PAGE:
To say that the environments of multiplayer lobbies and forums are hospitable is a laughable notion at best. It doesn’t matter if your game of choice is Call of Duty, Madden or League of Legends, aggressive trash talk is something that comes with the territory.
Nineteen-year-old League of Legends player Justin Carter was one such gamer, mouthing-off in a Facebook conversation. Only what he said has had him in prison. Since February.
“I think Ima shoot up a kindergarten
And watch the blood of the innocent rain down
And eat the beating heart of one of them.”
According to Carter’s father, Jack Carter, the comment was made in response to another player referring to him as mentally disturbed. He also pointed out that his son followed the blatantly crass statement with “lol” and “JK.”
Regardless of how sarcastic Carter’s comments may have been, the damage had been done and they had certainly been noticed. Following an anonymous tip from Canada, the Austin, Texas teenager was arrested for making a terroristic threat. He has since been in jail for five months (celebrating his 19th birthday behind bars), has been described as tormented and depressed and is currently in solitary confinement while on suicide watch.
Now let’s get something straight. Carter is only in prison because of a statement that he made that was absolutely done in poor taste and judgement without any regard for potential blowback or consequences. It is a statement that is shocking, deplorable and given the context, I don’t blame authorities for arresting the misguided teen for even composing the thought in his head.
With that said, I feel that ultimately the punishment does not reflect the crime, nor does it reflect the individual. Allegedly, police investigations turned up no evidence of Carter planning any sort of attack on a school, recovered zero weapons and all signs pointed to an immature kid who let his poor sense of humor loose in a public forum. In my mind, after a thorough investigation, Carter should have been released into the custody of his parents and been let off with a warning to consider the repercussions that statements like his carry, even in jest. If they wished to continue down the path of terroristic threatening, which it can easily be perceived as, I somehow wonder how a kid with no criminal background and no signs of ill will (save his twisted sense of humor) warrant a bail set at $500,000.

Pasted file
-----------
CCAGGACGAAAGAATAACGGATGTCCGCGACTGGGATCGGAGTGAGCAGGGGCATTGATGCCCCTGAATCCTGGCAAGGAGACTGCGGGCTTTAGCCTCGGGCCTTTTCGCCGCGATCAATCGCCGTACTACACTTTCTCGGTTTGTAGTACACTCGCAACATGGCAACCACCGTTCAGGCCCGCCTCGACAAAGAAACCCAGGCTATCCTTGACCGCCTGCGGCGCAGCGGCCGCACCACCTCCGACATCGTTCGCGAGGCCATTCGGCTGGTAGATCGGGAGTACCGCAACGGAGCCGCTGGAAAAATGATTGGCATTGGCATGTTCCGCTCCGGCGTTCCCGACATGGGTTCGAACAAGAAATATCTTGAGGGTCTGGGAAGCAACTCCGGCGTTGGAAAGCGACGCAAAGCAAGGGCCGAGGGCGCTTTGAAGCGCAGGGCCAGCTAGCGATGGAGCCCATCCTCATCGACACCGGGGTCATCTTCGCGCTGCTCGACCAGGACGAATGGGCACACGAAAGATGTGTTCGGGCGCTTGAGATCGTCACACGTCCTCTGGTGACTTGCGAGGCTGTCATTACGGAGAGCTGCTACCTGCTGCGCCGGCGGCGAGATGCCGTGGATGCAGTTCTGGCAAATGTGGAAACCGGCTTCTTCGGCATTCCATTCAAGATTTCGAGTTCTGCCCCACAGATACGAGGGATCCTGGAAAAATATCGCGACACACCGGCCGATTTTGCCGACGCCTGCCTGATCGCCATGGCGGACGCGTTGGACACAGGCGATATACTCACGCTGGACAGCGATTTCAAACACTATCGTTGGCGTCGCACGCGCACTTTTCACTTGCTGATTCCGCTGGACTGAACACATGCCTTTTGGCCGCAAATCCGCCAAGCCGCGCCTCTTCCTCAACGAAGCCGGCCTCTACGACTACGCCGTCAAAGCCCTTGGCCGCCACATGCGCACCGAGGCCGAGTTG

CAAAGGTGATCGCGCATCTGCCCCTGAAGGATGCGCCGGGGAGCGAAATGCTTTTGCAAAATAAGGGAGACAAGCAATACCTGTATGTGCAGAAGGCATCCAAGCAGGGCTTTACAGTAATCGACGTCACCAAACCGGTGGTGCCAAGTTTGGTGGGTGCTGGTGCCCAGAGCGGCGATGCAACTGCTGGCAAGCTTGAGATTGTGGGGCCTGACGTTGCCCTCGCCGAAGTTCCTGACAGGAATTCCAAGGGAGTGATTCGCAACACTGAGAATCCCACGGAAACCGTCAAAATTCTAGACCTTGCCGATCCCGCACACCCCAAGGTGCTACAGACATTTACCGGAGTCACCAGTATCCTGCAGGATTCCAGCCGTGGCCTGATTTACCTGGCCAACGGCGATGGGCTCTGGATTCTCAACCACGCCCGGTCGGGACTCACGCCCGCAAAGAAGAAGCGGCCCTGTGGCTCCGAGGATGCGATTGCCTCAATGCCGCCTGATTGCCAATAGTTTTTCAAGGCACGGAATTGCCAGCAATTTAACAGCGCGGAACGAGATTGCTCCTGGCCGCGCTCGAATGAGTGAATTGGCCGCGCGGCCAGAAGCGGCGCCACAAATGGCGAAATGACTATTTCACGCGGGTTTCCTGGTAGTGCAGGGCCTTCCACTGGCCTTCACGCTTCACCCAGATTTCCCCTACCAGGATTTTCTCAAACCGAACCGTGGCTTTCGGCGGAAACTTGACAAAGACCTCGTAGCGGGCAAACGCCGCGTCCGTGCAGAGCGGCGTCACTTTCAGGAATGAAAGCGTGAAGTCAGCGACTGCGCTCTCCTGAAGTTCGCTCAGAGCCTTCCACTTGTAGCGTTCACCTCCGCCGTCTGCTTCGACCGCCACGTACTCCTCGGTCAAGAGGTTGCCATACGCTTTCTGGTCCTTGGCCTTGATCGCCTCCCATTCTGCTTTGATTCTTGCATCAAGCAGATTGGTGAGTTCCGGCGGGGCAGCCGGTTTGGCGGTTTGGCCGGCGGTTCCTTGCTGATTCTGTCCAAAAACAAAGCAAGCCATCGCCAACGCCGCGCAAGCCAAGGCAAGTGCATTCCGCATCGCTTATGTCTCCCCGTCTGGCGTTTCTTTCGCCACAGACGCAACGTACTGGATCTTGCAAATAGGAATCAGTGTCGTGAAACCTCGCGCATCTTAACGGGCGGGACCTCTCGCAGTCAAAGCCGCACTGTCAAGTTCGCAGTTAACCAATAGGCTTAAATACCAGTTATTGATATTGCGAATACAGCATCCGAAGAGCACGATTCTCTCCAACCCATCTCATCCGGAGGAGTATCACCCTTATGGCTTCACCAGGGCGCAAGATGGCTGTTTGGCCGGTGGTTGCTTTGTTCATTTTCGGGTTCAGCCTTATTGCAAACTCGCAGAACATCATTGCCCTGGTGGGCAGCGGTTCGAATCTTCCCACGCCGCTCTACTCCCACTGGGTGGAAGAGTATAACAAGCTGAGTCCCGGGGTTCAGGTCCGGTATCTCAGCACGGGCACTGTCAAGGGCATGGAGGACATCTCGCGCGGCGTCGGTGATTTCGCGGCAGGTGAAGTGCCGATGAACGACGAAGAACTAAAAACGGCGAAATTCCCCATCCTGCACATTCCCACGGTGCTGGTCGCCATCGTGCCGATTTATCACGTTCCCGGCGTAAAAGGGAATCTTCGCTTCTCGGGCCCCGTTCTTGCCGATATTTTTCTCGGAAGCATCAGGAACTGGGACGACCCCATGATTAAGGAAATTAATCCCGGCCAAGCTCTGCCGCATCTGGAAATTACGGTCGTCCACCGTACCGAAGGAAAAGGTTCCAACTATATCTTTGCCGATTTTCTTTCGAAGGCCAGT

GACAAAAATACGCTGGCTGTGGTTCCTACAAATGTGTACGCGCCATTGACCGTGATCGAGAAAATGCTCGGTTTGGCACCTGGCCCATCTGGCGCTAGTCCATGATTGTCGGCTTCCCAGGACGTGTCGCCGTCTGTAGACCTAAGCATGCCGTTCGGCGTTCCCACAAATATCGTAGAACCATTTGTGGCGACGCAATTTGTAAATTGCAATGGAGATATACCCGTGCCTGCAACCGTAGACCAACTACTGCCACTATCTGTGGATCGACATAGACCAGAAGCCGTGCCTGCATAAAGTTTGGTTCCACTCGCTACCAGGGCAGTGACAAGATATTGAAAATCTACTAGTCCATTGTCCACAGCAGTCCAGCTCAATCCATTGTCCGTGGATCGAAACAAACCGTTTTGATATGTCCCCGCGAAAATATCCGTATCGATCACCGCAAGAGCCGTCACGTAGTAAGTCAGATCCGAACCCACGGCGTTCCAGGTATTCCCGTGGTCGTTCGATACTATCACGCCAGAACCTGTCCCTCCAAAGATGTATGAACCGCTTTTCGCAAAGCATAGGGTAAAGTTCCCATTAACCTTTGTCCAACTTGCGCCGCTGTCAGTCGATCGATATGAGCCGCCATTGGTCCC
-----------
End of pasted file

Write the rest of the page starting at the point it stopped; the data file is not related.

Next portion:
Ultimately, I see this case heading down precisely that road. A bit of a witch hunt on a kid that wrote what so many others have said under their misconception of the internet’s veil of anonymity (despite having names plastered all over Facebook) who will ultimately be punished for time served and used as an example as to statements like that can’t be made.
You see, as much as Americans believe they have a the constitutional right to free speech and free expression (something I hold very dear to my beliefs), such freedoms still have rules and exceptions relating to them, particularly as they relate to public safety. Especially in the wake of the horrific tragedy at Sandy Hook Elementary, I seriously doubt that anybody in the criminal justice system would be the one who let a potential shooting spree killer loose on the world. This explains why such a hard stance was taken against Carter, and why he holds a bail of $500,000.
For as much as an individual is allowed to say whatever they want, the government is allowed to assess whether such a statement will be allowed to mesh with the body they govern. Similarly, opinions are met with counterpoints, aggression is met with defensive attitudes and every action will have a weighty repercussion. It’s just the way things work.
It is not perfect, but rules like the ones that put Justin Carter in jail exist to protect everyone, not just the individual. We are constantly searching for ways to prevent events like the tragic shootings of Sandy Hook and Columbine from occuring. Carter’s case could have easily gone in a different direction. Maybe a person like him makes a similar statement and slips through the system simply because they ROFL J/K. You just simply can’t make a statement like that blindly and expect there to be zero collateral damage. It is exactly why you can’t shout fire in a movie theater. It causes panic and puts people in danger.
Should Justin Carter be found innocent on what appears to be an incredulous case of over-reacting? Absolutely. But he should have had the wherewithal to never even dreamed up the sentence in the first place.